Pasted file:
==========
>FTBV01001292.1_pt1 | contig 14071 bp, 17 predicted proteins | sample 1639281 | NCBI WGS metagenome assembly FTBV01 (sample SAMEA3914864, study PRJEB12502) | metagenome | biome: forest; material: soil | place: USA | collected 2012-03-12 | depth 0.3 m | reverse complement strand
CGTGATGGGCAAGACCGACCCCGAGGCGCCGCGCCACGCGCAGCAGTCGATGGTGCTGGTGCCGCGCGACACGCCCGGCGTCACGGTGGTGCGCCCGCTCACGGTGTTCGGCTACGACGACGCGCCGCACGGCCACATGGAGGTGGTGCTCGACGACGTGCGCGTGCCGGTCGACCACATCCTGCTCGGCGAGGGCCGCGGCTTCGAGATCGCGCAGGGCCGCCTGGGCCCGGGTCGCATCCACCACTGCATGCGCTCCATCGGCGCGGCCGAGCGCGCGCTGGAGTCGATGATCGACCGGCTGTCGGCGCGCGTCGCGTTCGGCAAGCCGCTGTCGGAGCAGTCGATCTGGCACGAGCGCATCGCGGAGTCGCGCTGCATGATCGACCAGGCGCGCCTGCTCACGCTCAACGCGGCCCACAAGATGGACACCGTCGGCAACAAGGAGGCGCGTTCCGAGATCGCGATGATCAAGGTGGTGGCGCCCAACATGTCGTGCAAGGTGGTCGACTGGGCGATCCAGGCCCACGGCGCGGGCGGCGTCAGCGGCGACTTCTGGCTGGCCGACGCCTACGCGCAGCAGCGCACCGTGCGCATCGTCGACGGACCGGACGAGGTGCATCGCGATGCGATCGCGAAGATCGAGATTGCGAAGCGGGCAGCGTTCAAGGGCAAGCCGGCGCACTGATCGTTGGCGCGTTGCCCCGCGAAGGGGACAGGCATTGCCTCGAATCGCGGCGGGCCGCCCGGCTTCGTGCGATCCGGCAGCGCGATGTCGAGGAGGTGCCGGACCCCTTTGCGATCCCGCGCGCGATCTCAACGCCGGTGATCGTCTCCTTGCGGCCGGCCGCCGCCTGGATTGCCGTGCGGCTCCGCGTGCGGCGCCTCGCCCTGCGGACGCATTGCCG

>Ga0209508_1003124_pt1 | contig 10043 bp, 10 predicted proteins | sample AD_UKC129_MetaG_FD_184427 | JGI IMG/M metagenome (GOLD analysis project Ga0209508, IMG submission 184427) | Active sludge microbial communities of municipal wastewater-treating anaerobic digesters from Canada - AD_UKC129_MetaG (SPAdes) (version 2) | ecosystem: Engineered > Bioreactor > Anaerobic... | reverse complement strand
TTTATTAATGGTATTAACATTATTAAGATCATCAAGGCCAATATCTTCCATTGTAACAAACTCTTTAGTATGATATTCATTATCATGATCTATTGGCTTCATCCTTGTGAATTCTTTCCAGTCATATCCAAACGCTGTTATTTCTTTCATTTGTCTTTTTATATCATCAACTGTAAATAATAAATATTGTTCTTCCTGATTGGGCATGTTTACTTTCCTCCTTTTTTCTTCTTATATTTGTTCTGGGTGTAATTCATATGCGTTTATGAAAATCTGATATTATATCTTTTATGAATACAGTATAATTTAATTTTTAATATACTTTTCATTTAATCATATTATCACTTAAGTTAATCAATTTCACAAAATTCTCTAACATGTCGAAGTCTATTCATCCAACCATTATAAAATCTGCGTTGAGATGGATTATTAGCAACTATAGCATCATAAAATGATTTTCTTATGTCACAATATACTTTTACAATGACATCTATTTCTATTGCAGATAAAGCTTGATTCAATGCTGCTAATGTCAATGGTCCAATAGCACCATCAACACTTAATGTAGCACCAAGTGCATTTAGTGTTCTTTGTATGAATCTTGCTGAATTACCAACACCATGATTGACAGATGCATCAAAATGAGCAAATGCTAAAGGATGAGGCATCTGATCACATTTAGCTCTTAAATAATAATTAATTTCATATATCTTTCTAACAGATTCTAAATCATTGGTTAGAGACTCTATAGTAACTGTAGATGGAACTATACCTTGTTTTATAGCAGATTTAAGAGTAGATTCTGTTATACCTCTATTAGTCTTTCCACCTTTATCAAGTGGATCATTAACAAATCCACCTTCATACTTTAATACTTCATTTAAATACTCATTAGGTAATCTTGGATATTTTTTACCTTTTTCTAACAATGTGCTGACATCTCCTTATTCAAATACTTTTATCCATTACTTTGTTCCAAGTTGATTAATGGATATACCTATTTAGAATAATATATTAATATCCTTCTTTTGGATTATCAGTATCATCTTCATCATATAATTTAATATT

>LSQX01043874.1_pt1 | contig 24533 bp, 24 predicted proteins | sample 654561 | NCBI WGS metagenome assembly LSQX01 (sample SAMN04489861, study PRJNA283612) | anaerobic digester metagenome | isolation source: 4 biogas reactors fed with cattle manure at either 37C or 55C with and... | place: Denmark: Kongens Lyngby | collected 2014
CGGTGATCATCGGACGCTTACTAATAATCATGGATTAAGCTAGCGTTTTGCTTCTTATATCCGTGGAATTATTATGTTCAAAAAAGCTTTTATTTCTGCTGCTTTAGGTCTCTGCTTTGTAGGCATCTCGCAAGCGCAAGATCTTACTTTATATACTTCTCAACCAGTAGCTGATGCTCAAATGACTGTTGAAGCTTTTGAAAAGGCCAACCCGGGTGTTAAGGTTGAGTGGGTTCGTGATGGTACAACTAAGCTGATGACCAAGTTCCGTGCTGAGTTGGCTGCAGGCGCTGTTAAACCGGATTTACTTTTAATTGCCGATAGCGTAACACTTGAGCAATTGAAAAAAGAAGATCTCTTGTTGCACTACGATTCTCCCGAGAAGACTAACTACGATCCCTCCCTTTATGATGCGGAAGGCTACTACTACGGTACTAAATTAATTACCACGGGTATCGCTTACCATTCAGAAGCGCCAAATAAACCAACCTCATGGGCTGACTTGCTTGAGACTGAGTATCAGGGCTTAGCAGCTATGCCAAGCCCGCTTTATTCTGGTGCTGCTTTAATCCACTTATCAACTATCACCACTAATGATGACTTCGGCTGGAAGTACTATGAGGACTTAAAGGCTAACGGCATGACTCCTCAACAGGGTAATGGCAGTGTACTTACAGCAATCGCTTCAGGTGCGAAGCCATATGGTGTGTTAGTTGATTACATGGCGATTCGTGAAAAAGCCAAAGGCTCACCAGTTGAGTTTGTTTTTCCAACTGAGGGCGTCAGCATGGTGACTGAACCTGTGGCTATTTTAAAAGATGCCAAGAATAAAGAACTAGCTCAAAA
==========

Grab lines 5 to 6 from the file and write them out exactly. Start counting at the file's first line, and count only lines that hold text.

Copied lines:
>LSQX01043874.1_pt1 | contig 24533 bp, 24 predicted proteins | sample 654561 | NCBI WGS metagenome assembly LSQX01 (sample SAMN04489861, study PRJNA283612) | anaerobic digester metagenome | isolation source: 4 biogas reactors fed with cattle manure at either 37C or 55C with and... | place: Denmark: Kongens Lyngby | collected 2014
CGGTGATCATCGGACGCTTACTAATAATCATGGATTAAGCTAGCGTTTTGCTTCTTATATCCGTGGAATTATTATGTTCAAAAAAGCTTTTATTTCTGCTGCTTTAGGTCTCTGCTTTGTAGGCATCTCGCAAGCGCAAGATCTTACTTTATATACTTCTCAACCAGTAGCTGATGCTCAAATGACTGTTGAAGCTTTTGAAAAGGCCAACCCGGGTGTTAAGGTTGAGTGGGTTCGTGATGGTACAACTAAGCTGATGACCAAGTTCCGTGCTGAGTTGGCTGCAGGCGCTGTTAAACCGGATTTACTTTTAATTGCCGATAGCGTAACACTTGAGCAATTGAAAAAAGAAGATCTCTTGTTGCACTACGATTCTCCCGAGAAGACTAACTACGATCCCTCCCTTTATGATGCGGAAGGCTACTACTACGGTACTAAATTAATTACCACGGGTATCGCTTACCATTCAGAAGCGCCAAATAAACCAACCTCATGGGCTGACTTGCTTGAGACTGAGTATCAGGGCTTAGCAGCTATGCCAAGCCCGCTTTATTCTGGTGCTGCTTTAATCCACTTATCAACTATCACCACTAATGATGACTTCGGCTGGAAGTACTATGAGGACTTAAAGGCTAACGGCATGACTCCTCAACAGGGTAATGGCAGTGTACTTACAGCAATCGCTTCAGGTGCGAAGCCATATGGTGTGTTAGTTGATTACATGGCGATTCGTGAAAAAGCCAAAGGCTCACCAGTTGAGTTTGTTTTTCCAACTGAGGGCGTCAGCATGGTGACTGAACCTGTGGCTATTTTAAAAGATGCCAAGAATAAAGAACTAGCTCAAAA